Tracey is an academic midwife, who has conducted research to improve outcomes and experiences for women and families during childbearing for over 15 years.
Prior to joining LSTM in 2020, to further develop her global health interests, she was a Senior Lecturer in Midwifery at The University of Manchester. She developed and led applied health research in the care of women and families experiencing complicated childbirth, including pre -eclampsia, fetal growth restriction, maternal obesity and advanced maternal age and stillbirth. She taught undergraduate and postgraduate students and has supervised several PhD and masters’ students to completion, she is fellow of the Higher Education Academy.
Tracey is a registered midwife and qualified nurse, she completed a PhD in Medicine and a Masters’ in Health Care Ethics and Law at The University of Manchester.
Prior to her academic appointment, Tracey was a clinical midwife, practising as a labour ward co-ordinator in a tertiary NHS maternity unit in central Manchester.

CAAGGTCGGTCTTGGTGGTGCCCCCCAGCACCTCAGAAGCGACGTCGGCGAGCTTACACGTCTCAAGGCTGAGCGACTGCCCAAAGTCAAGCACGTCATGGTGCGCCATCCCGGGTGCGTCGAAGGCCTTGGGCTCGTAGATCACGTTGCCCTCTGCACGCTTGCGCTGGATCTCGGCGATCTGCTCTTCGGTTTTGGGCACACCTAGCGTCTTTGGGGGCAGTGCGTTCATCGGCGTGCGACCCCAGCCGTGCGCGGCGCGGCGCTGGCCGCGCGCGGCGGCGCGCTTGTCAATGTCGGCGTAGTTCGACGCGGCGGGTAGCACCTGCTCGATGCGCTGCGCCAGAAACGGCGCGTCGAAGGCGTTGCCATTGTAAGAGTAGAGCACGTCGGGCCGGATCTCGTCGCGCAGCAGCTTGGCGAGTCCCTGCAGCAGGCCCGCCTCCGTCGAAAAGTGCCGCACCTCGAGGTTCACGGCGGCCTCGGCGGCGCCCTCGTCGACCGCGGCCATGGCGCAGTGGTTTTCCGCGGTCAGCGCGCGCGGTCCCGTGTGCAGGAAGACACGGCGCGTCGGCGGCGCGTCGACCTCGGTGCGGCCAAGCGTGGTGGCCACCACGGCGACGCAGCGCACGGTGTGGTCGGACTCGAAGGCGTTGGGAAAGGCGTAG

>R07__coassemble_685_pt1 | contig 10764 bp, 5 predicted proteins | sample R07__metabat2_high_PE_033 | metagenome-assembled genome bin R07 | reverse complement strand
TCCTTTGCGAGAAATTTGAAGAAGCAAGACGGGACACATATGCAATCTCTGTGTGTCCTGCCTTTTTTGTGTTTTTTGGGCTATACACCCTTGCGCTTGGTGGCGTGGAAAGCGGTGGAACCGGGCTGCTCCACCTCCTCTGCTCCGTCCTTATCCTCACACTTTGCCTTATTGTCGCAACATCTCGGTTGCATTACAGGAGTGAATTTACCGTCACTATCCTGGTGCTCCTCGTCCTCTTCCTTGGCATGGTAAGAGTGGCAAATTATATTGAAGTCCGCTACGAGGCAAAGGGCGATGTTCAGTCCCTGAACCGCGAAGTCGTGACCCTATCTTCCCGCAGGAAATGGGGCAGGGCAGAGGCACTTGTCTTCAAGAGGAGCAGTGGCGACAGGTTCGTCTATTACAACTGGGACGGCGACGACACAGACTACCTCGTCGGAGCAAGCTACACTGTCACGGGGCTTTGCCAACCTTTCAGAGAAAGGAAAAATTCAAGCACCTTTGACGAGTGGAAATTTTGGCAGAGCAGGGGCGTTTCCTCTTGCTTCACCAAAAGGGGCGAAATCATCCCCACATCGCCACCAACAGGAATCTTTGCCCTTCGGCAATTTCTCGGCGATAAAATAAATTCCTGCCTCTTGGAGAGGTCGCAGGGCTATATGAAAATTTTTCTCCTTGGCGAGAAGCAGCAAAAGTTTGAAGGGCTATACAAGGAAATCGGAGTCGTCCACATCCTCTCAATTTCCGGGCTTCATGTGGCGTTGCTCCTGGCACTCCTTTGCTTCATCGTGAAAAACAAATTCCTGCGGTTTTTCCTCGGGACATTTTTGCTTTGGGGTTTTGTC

Current research is focused on developing improved care pathways to end preventable perinatal death and improving support for parents and families experiencing death of their baby before, during or soon after birth globally, including UK, and high burden areas in Sub Saharan Africa and South Asia.
Tracey leads the improving bereavement care workstream for the NIHR Global Health Group on Stillbirth Prevention and Management in Sub Saharan Africa. With partners from the Lugina Africa Midwives Research Network (LAMRN), principally in Kenya and Uganda, the team is exploring parents’, families’ and community experiences and needs, developing and testing interventions to improve support and reduce adverse psychological, health and social outcomes. She is also conducting parallel qualitative work, exploring parents’ and health workers’ experiences after stillbirth or neonatal death in Pakistan with Pakistan Institute of Living and Learning.
Tracey is also principal investigator for Better Maternity Care Pathways after Stillbirth or Neonatal Death, an NIHR RFPB funded study exploring the feasibility of an intervention to improve care in pregnancy after stillbirth or neonatal death in two North West maternity Units.
Other relevant associations
Registered Midwife, Member of the Royal College of Midwives,
RCOG Stillbirth and Maternal Medicine Clinical Studies Groups
Fellow of the Higher Education Academy